Fatale is played through first person 3D navigation but its controls may appear somewhat unconventional to the seasoned gamer. ASWD + mouselook navigation can be enabled in the Options menu.

System Requirements

Windows
Mac OS X
    • OS: Windows XP/Vista/7
    • Graphics: Recent Radeon or GeForce card
    • DirectX®: DirectX 9.0c
    • Hard Drive: 225MB
    • OS: OS X version Leopard 10.5.8, Snow Leopard 10.6.3, or later.
    • Processor: Intel Core 2 Duo
    • Memory: 2 GB
    • Graphics: GeForce or Radeon x6xx type or better
    • Hard Drive: 240MB
    • Sound:
Helpful customer reviews
8 of 9 people (89%) found this review helpful
0.9 hrs on record
Posted: February 11
Another interesting explorable art piece from Tale of Tales.

Worth spending time with as something different, but unfortunately not justifiable as a recommendation based on the current price ($7 USD).

Instead I recommend the following, also by Tale of Tales: The Path.

- Skinny from the Fat B*stard (curator link)
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1 of 1 people (100%) found this review helpful
0.3 hrs on record
Posted: July 5
This was a very weird experience despite it being short. It's an interactive exploratory hub if I would describe it accurately. I can't call it a game since it is like a piece of art to be examined from different angles and you'd see something that would mean something to you... Or doesn't mean anything at all. I'm glad I got it on sale though. I would not recommend it on full price.
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25 of 30 people (83%) found this review helpful
1.2 hrs on record
Posted: June 3, 2014
This is not a game. It doesn't play like a game. Do not buy this expecting a "progression", or puzzles, or a clear and obvious story. If you're wanting a vide-game, I don't recommend that you buy this at all.

This more like a small art exhibit. Like the description states, it is intended as a "living tableau". If you're willing to pay $7.00 to see an interactive art exhibit inspired by the story of John the Baptist, Salome and the Dance of the Seven Veils, then buy this and enjoy. If you're looking for a video game to play and win, I don't recommend purchasing this.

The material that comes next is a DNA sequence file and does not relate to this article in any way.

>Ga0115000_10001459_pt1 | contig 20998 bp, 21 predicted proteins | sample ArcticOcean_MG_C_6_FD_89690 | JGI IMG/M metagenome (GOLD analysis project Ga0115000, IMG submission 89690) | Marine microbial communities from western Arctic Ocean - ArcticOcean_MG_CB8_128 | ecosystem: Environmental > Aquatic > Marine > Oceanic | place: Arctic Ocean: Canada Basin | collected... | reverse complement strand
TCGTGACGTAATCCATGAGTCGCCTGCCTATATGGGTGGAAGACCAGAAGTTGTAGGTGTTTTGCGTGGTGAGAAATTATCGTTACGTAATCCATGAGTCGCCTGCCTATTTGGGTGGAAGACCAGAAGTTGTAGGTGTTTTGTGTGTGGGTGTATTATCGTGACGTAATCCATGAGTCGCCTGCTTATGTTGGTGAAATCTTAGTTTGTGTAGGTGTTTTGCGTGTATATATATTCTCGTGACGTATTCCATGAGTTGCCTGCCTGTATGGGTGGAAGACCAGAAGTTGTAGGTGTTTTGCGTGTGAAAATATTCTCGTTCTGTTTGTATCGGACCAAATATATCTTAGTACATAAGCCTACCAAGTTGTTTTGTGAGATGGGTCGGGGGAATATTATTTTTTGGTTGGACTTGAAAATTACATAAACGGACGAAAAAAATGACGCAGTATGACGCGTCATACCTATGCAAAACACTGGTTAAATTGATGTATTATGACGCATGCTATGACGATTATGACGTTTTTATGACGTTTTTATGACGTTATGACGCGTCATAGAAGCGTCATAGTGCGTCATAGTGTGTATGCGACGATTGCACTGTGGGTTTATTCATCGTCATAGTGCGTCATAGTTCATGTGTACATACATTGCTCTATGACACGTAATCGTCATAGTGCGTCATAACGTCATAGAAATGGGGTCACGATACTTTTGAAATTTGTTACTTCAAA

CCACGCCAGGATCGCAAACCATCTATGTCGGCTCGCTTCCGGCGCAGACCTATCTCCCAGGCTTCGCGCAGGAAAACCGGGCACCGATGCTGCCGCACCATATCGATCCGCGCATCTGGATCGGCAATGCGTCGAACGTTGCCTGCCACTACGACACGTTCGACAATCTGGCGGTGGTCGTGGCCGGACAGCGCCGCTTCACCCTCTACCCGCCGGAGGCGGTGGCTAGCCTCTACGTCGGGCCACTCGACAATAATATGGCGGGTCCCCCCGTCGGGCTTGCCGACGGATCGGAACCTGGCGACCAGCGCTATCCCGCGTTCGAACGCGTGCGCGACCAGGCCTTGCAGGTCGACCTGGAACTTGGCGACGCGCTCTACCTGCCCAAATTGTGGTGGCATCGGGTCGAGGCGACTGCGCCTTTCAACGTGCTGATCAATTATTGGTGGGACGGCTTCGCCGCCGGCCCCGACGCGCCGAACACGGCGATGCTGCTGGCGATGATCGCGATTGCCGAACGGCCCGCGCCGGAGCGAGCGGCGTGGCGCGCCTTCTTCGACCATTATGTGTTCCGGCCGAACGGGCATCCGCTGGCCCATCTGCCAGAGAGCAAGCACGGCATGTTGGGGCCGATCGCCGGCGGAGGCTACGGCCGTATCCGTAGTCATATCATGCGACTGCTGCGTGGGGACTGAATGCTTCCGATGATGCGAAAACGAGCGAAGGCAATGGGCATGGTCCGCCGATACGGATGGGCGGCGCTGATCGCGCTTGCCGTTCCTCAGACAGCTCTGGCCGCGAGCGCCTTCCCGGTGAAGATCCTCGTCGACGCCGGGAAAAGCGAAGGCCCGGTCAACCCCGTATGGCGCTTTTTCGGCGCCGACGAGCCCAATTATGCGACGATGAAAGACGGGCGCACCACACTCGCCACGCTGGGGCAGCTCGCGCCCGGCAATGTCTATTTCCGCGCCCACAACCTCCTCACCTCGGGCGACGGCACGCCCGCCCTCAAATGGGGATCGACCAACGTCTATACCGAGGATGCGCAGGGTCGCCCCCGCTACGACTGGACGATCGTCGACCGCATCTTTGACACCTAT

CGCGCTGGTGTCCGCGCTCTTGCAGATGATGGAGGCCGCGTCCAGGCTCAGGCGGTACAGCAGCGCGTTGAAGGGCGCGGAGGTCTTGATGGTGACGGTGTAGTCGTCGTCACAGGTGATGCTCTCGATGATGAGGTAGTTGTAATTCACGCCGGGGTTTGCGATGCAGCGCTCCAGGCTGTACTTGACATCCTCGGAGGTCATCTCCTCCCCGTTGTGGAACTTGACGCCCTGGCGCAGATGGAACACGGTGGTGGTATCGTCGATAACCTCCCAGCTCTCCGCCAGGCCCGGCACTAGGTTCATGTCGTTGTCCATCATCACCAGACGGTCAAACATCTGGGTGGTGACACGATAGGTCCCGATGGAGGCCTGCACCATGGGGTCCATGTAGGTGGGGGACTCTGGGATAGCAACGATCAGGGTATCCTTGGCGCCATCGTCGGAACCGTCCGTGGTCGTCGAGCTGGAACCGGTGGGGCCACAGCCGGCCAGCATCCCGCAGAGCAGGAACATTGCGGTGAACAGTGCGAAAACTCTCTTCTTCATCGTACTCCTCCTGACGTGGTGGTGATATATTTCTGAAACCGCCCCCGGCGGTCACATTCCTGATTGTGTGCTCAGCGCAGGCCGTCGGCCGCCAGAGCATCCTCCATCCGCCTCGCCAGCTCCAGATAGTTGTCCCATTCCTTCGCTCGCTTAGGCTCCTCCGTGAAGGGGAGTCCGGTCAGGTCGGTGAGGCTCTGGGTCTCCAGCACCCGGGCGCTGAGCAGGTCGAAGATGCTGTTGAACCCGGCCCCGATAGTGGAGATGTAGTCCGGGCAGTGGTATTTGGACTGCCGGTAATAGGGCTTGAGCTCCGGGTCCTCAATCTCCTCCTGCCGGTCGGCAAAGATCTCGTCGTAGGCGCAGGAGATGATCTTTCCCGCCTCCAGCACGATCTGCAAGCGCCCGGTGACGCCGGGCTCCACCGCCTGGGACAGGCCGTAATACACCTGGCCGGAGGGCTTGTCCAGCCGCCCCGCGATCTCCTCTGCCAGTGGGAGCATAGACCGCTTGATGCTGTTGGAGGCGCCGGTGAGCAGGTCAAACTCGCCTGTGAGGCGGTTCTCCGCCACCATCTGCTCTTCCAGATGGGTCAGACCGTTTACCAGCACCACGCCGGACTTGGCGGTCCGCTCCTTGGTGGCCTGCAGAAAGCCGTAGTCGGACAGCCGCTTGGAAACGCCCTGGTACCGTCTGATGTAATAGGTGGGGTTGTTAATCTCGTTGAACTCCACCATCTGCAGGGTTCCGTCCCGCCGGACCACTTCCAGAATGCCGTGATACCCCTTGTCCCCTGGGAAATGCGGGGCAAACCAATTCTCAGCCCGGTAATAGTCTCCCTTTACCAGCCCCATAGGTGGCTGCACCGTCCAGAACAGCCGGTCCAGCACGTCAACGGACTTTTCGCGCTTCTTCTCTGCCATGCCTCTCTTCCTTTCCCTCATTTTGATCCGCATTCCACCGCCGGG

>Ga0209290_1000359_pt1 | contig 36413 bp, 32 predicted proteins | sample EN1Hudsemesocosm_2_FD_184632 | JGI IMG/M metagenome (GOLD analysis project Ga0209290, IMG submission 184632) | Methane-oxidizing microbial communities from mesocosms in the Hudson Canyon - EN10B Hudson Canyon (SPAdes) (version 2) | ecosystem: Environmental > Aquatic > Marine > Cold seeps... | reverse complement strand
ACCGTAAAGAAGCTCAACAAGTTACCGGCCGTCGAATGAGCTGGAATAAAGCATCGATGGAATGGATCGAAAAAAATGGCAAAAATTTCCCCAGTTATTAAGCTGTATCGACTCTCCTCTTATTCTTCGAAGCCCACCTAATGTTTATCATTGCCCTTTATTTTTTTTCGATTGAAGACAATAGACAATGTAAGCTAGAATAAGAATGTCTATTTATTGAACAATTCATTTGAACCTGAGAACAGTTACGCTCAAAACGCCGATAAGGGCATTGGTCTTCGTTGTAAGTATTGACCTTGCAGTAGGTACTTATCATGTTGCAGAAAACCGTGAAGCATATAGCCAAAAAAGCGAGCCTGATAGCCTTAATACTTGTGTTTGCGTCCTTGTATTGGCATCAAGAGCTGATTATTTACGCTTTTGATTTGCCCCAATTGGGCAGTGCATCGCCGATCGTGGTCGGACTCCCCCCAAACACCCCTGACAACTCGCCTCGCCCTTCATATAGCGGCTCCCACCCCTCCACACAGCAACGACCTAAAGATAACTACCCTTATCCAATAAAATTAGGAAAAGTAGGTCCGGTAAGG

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19 of 22 people (86%) found this review helpful
0.7 hrs on record
Posted: April 9, 2012
Pre-Release Review
While turning Wilde's "Salome" into a short art video game might seem like a strange undertaking, I think the play's thematic content could provide enough material to merit worthwhile exploration via the language of game mechanics. However, FATALE's message is ultimately muddled. Rather than grabbing onto the play's theme most suited to exploration in video game form (e.g. its obsession with the danger of "looking" and its positioning of the aesthetic gaze as, paradoxically, both creative/reverent and destructive/dehumanizing), FATALE instead spends most of its 20 minute running time on plot and a conceptually murky sequence where the player extinguishes candles on a static 3D tableau.

Thus, ultimately the game plays like a hollow bit of 3D diorama--with the candles just being an excuse to get the player to look at different parts of the scene. An interesting and often pretty experiment, but ultimately vague and underwhelming, both as a game and as a commentary on Wilde's play.
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57 of 91 people (63%) found this review helpful
1 person found this review funny
1.0 hrs on record
Posted: January 1, 2014
It's "art."

I have no problems, nay, I *love* artistic games.

Except this isn't a game. It's hardly even interactive art.

It's just..."art". The kind of art that needs quotations around it.

Just don't bother.